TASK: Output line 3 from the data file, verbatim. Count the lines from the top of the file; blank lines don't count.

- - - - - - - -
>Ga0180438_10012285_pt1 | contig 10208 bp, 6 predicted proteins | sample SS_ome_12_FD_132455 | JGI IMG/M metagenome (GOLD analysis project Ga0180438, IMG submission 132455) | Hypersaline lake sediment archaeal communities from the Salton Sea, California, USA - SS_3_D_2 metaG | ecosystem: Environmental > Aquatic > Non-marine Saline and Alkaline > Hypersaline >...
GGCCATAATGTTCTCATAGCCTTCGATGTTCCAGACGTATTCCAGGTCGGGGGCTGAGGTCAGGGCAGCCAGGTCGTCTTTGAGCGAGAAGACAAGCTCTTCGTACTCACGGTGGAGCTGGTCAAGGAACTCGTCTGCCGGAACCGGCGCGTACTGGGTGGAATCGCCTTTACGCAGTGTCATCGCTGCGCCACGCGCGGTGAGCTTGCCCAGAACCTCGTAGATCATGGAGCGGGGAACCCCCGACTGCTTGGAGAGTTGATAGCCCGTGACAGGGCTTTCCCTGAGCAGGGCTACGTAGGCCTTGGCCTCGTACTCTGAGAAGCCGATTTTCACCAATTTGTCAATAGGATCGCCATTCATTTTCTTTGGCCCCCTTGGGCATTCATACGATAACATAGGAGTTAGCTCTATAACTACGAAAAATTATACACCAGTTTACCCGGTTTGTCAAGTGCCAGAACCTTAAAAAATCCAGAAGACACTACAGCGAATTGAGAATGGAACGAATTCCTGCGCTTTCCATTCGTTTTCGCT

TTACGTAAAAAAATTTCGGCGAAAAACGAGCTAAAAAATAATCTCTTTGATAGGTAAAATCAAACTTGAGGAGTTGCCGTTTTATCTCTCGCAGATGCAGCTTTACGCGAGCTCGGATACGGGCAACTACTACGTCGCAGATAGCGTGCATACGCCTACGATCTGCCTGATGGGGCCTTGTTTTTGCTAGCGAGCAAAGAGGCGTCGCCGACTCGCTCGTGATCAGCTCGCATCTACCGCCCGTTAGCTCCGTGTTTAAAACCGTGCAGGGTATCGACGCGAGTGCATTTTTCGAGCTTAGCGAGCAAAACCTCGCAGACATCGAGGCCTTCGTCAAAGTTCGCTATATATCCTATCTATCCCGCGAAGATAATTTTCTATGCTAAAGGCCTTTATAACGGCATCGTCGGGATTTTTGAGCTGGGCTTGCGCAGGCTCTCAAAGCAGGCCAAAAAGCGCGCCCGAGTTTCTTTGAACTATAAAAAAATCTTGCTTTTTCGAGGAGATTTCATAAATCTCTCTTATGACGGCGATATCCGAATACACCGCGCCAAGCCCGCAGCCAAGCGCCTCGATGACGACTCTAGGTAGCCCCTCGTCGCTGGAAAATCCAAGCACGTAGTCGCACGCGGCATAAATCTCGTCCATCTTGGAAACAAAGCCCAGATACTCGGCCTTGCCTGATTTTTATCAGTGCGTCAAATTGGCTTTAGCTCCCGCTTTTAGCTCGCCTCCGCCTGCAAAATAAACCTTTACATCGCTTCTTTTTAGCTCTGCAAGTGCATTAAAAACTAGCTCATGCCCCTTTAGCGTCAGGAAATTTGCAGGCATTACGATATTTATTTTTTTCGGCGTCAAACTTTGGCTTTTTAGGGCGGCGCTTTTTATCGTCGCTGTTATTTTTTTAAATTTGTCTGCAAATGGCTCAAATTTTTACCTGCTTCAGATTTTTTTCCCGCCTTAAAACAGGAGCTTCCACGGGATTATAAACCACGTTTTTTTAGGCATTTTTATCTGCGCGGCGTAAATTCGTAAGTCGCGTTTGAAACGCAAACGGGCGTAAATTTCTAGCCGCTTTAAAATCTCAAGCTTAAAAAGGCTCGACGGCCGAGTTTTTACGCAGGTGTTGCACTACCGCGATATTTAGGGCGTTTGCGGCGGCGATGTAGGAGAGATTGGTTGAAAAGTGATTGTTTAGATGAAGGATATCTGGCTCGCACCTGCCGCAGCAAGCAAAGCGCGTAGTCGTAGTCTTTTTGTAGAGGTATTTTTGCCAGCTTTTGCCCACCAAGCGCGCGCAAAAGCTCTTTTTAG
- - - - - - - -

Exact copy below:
TTACGTAAAAAAATTTCGGCGAAAAACGAGCTAAAAAATAATCTCTTTGATAGGTAAAATCAAACTTGAGGAGTTGCCGTTTTATCTCTCGCAGATGCAGCTTTACGCGAGCTCGGATACGGGCAACTACTACGTCGCAGATAGCGTGCATACGCCTACGATCTGCCTGATGGGGCCTTGTTTTTGCTAGCGAGCAAAGAGGCGTCGCCGACTCGCTCGTGATCAGCTCGCATCTACCGCCCGTTAGCTCCGTGTTTAAAACCGTGCAGGGTATCGACGCGAGTGCATTTTTCGAGCTTAGCGAGCAAAACCTCGCAGACATCGAGGCCTTCGTCAAAGTTCGCTATATATCCTATCTATCCCGCGAAGATAATTTTCTATGCTAAAGGCCTTTATAACGGCATCGTCGGGATTTTTGAGCTGGGCTTGCGCAGGCTCTCAAAGCAGGCCAAAAAGCGCGCCCGAGTTTCTTTGAACTATAAAAAAATCTTGCTTTTTCGAGGAGATTTCATAAATCTCTCTTATGACGGCGATATCCGAATACACCGCGCCAAGCCCGCAGCCAAGCGCCTCGATGACGACTCTAGGTAGCCCCTCGTCGCTGGAAAATCCAAGCACGTAGTCGCACGCGGCATAAATCTCGTCCATCTTGGAAACAAAGCCCAGATACTCGGCCTTGCCTGATTTTTATCAGTGCGTCAAATTGGCTTTAGCTCCCGCTTTTAGCTCGCCTCCGCCTGCAAAATAAACCTTTACATCGCTTCTTTTTAGCTCTGCAAGTGCATTAAAAACTAGCTCATGCCCCTTTAGCGTCAGGAAATTTGCAGGCATTACGATATTTATTTTTTTCGGCGTCAAACTTTGGCTTTTTAGGGCGGCGCTTTTTATCGTCGCTGTTATTTTTTTAAATTTGTCTGCAAATGGCTCAAATTTTTACCTGCTTCAGATTTTTTTCCCGCCTTAAAACAGGAGCTTCCACGGGATTATAAACCACGTTTTTTTAGGCATTTTTATCTGCGCGGCGTAAATTCGTAAGTCGCGTTTGAAACGCAAACGGGCGTAAATTTCTAGCCGCTTTAAAATCTCAAGCTTAAAAAGGCTCGACGGCCGAGTTTTTACGCAGGTGTTGCACTACCGCGATATTTAGGGCGTTTGCGGCGGCGATGTAGGAGAGATTGGTTGAAAAGTGATTGTTTAGATGAAGGATATCTGGCTCGCACCTGCCGCAGCAAGCAAAGCGCGTAGTCGTAGTCTTTTTGTAGAGGTATTTTTGCCAGCTTTTGCCCACCAAGCGCGCGCAAAAGCTCTTTTTAG